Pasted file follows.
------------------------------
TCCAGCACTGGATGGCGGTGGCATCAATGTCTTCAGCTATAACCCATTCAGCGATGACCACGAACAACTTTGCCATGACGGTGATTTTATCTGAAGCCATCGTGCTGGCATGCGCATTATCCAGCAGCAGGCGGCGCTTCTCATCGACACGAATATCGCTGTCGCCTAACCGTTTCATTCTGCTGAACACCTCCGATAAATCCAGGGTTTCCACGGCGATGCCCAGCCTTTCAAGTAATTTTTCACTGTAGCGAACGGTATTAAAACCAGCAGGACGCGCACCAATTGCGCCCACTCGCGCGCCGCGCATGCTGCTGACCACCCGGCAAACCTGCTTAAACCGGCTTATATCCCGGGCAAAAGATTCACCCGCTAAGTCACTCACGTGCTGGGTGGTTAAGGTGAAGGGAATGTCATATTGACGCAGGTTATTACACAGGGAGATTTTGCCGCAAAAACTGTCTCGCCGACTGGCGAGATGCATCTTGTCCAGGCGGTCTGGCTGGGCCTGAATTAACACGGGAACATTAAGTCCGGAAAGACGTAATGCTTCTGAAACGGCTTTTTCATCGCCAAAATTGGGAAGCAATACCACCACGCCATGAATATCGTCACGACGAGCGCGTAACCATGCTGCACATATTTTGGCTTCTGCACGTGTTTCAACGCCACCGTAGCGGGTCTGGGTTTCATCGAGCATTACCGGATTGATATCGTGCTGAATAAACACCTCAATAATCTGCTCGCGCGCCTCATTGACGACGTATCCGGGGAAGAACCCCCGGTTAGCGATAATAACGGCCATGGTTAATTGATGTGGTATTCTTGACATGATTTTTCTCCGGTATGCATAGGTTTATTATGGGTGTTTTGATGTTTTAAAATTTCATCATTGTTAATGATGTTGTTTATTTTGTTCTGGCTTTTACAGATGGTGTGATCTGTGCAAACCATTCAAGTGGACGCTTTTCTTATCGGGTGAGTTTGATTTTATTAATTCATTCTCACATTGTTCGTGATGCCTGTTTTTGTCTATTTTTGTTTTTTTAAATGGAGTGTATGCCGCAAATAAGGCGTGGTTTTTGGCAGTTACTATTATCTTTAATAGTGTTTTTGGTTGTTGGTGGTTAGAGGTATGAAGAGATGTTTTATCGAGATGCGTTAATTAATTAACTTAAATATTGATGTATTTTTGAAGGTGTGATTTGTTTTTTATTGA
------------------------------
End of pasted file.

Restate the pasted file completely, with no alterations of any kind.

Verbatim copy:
TCCAGCACTGGATGGCGGTGGCATCAATGTCTTCAGCTATAACCCATTCAGCGATGACCACGAACAACTTTGCCATGACGGTGATTTTATCTGAAGCCATCGTGCTGGCATGCGCATTATCCAGCAGCAGGCGGCGCTTCTCATCGACACGAATATCGCTGTCGCCTAACCGTTTCATTCTGCTGAACACCTCCGATAAATCCAGGGTTTCCACGGCGATGCCCAGCCTTTCAAGTAATTTTTCACTGTAGCGAACGGTATTAAAACCAGCAGGACGCGCACCAATTGCGCCCACTCGCGCGCCGCGCATGCTGCTGACCACCCGGCAAACCTGCTTAAACCGGCTTATATCCCGGGCAAAAGATTCACCCGCTAAGTCACTCACGTGCTGGGTGGTTAAGGTGAAGGGAATGTCATATTGACGCAGGTTATTACACAGGGAGATTTTGCCGCAAAAACTGTCTCGCCGACTGGCGAGATGCATCTTGTCCAGGCGGTCTGGCTGGGCCTGAATTAACACGGGAACATTAAGTCCGGAAAGACGTAATGCTTCTGAAACGGCTTTTTCATCGCCAAAATTGGGAAGCAATACCACCACGCCATGAATATCGTCACGACGAGCGCGTAACCATGCTGCACATATTTTGGCTTCTGCACGTGTTTCAACGCCACCGTAGCGGGTCTGGGTTTCATCGAGCATTACCGGATTGATATCGTGCTGAATAAACACCTCAATAATCTGCTCGCGCGCCTCATTGACGACGTATCCGGGGAAGAACCCCCGGTTAGCGATAATAACGGCCATGGTTAATTGATGTGGTATTCTTGACATGATTTTTCTCCGGTATGCATAGGTTTATTATGGGTGTTTTGATGTTTTAAAATTTCATCATTGTTAATGATGTTGTTTATTTTGTTCTGGCTTTTACAGATGGTGTGATCTGTGCAAACCATTCAAGTGGACGCTTTTCTTATCGGGTGAGTTTGATTTTATTAATTCATTCTCACATTGTTCGTGATGCCTGTTTTTGTCTATTTTTGTTTTTTTAAATGGAGTGTATGCCGCAAATAAGGCGTGGTTTTTGGCAGTTACTATTATCTTTAATAGTGTTTTTGGTTGTTGGTGGTTAGAGGTATGAAGAGATGTTTTATCGAGATGCGTTAATTAATTAACTTAAATATTGATGTATTTTTGAAGGTGTGATTTGTTTTTTATTGA